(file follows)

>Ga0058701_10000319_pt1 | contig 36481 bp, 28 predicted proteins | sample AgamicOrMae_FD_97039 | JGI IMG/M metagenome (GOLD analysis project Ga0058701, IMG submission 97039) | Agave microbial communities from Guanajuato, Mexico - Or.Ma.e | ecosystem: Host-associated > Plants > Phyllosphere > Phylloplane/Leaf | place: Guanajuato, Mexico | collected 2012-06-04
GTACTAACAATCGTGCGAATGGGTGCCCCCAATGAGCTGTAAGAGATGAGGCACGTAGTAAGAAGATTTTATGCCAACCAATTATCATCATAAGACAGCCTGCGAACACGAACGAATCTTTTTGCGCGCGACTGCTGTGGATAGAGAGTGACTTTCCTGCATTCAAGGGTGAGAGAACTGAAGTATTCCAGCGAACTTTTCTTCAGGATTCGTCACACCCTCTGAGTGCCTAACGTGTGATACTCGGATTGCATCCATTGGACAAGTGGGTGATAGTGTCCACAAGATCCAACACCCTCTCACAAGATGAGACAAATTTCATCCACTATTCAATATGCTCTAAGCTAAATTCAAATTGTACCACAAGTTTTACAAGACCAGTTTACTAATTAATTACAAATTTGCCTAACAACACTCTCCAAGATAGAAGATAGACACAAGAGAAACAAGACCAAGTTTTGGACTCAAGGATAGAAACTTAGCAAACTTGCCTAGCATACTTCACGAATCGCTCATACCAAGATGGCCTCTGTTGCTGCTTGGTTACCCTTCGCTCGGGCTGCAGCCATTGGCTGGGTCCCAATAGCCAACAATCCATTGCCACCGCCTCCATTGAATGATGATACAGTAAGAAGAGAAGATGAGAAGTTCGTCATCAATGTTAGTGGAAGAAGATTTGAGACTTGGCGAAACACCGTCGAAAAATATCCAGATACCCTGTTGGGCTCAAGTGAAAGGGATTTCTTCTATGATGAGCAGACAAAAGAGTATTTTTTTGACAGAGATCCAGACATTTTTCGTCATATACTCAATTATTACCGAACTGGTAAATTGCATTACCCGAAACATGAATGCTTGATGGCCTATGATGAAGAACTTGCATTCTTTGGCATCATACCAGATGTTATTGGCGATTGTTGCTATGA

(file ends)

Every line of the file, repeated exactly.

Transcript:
>Ga0058701_10000319_pt1 | contig 36481 bp, 28 predicted proteins | sample AgamicOrMae_FD_97039 | JGI IMG/M metagenome (GOLD analysis project Ga0058701, IMG submission 97039) | Agave microbial communities from Guanajuato, Mexico - Or.Ma.e | ecosystem: Host-associated > Plants > Phyllosphere > Phylloplane/Leaf | place: Guanajuato, Mexico | collected 2012-06-04
GTACTAACAATCGTGCGAATGGGTGCCCCCAATGAGCTGTAAGAGATGAGGCACGTAGTAAGAAGATTTTATGCCAACCAATTATCATCATAAGACAGCCTGCGAACACGAACGAATCTTTTTGCGCGCGACTGCTGTGGATAGAGAGTGACTTTCCTGCATTCAAGGGTGAGAGAACTGAAGTATTCCAGCGAACTTTTCTTCAGGATTCGTCACACCCTCTGAGTGCCTAACGTGTGATACTCGGATTGCATCCATTGGACAAGTGGGTGATAGTGTCCACAAGATCCAACACCCTCTCACAAGATGAGACAAATTTCATCCACTATTCAATATGCTCTAAGCTAAATTCAAATTGTACCACAAGTTTTACAAGACCAGTTTACTAATTAATTACAAATTTGCCTAACAACACTCTCCAAGATAGAAGATAGACACAAGAGAAACAAGACCAAGTTTTGGACTCAAGGATAGAAACTTAGCAAACTTGCCTAGCATACTTCACGAATCGCTCATACCAAGATGGCCTCTGTTGCTGCTTGGTTACCCTTCGCTCGGGCTGCAGCCATTGGCTGGGTCCCAATAGCCAACAATCCATTGCCACCGCCTCCATTGAATGATGATACAGTAAGAAGAGAAGATGAGAAGTTCGTCATCAATGTTAGTGGAAGAAGATTTGAGACTTGGCGAAACACCGTCGAAAAATATCCAGATACCCTGTTGGGCTCAAGTGAAAGGGATTTCTTCTATGATGAGCAGACAAAAGAGTATTTTTTTGACAGAGATCCAGACATTTTTCGTCATATACTCAATTATTACCGAACTGGTAAATTGCATTACCCGAAACATGAATGCTTGATGGCCTATGATGAAGAACTTGCATTCTTTGGCATCATACCAGATGTTATTGGCGATTGTTGCTATGA